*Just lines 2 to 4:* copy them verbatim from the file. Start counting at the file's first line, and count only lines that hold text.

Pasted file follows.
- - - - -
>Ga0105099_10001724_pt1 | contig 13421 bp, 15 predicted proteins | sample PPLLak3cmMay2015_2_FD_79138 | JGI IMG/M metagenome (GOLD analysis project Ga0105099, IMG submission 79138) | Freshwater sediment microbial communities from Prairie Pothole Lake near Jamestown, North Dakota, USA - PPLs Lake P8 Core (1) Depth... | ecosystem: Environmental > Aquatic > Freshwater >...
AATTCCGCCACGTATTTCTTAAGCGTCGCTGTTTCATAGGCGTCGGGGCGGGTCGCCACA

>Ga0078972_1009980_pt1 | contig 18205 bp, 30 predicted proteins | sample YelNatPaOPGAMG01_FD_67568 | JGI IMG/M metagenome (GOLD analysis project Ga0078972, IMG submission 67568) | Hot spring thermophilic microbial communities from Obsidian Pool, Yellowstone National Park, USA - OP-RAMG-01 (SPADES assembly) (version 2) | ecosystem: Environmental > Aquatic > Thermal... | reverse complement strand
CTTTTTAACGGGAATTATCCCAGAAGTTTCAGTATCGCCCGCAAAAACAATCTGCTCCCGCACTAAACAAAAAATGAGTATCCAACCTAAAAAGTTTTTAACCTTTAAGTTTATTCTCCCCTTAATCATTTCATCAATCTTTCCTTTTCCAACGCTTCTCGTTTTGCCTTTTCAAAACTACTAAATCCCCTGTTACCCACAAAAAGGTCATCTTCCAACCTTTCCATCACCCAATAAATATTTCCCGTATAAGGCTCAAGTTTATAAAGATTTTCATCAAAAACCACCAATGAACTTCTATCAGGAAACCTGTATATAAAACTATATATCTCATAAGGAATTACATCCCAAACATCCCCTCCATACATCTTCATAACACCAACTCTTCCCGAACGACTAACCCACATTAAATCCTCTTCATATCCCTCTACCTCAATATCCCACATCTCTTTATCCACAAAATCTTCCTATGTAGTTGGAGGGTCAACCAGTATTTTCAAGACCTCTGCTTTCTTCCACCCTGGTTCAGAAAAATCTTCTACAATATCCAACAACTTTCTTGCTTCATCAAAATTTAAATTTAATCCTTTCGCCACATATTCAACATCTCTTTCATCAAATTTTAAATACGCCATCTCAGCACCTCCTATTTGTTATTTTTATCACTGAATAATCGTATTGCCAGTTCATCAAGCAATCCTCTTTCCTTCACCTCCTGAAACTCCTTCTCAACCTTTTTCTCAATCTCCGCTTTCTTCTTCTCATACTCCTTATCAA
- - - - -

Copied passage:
AATTCCGCCACGTATTTCTTAAGCGTCGCTGTTTCATAGGCGTCGGGGCGGGTCGCCACA

>Ga0078972_1009980_pt1 | contig 18205 bp, 30 predicted proteins | sample YelNatPaOPGAMG01_FD_67568 | JGI IMG/M metagenome (GOLD analysis project Ga0078972, IMG submission 67568) | Hot spring thermophilic microbial communities from Obsidian Pool, Yellowstone National Park, USA - OP-RAMG-01 (SPADES assembly) (version 2) | ecosystem: Environmental > Aquatic > Thermal... | reverse complement strand
CTTTTTAACGGGAATTATCCCAGAAGTTTCAGTATCGCCCGCAAAAACAATCTGCTCCCGCACTAAACAAAAAATGAGTATCCAACCTAAAAAGTTTTTAACCTTTAAGTTTATTCTCCCCTTAATCATTTCATCAATCTTTCCTTTTCCAACGCTTCTCGTTTTGCCTTTTCAAAACTACTAAATCCCCTGTTACCCACAAAAAGGTCATCTTCCAACCTTTCCATCACCCAATAAATATTTCCCGTATAAGGCTCAAGTTTATAAAGATTTTCATCAAAAACCACCAATGAACTTCTATCAGGAAACCTGTATATAAAACTATATATCTCATAAGGAATTACATCCCAAACATCCCCTCCATACATCTTCATAACACCAACTCTTCCCGAACGACTAACCCACATTAAATCCTCTTCATATCCCTCTACCTCAATATCCCACATCTCTTTATCCACAAAATCTTCCTATGTAGTTGGAGGGTCAACCAGTATTTTCAAGACCTCTGCTTTCTTCCACCCTGGTTCAGAAAAATCTTCTACAATATCCAACAACTTTCTTGCTTCATCAAAATTTAAATTTAATCCTTTCGCCACATATTCAACATCTCTTTCATCAAATTTTAAATACGCCATCTCAGCACCTCCTATTTGTTATTTTTATCACTGAATAATCGTATTGCCAGTTCATCAAGCAATCCTCTTTCCTTCACCTCCTGAAACTCCTTCTCAACCTTTTTCTCAATCTCCGCTTTCTTCTTCTCATACTCCTTATCAA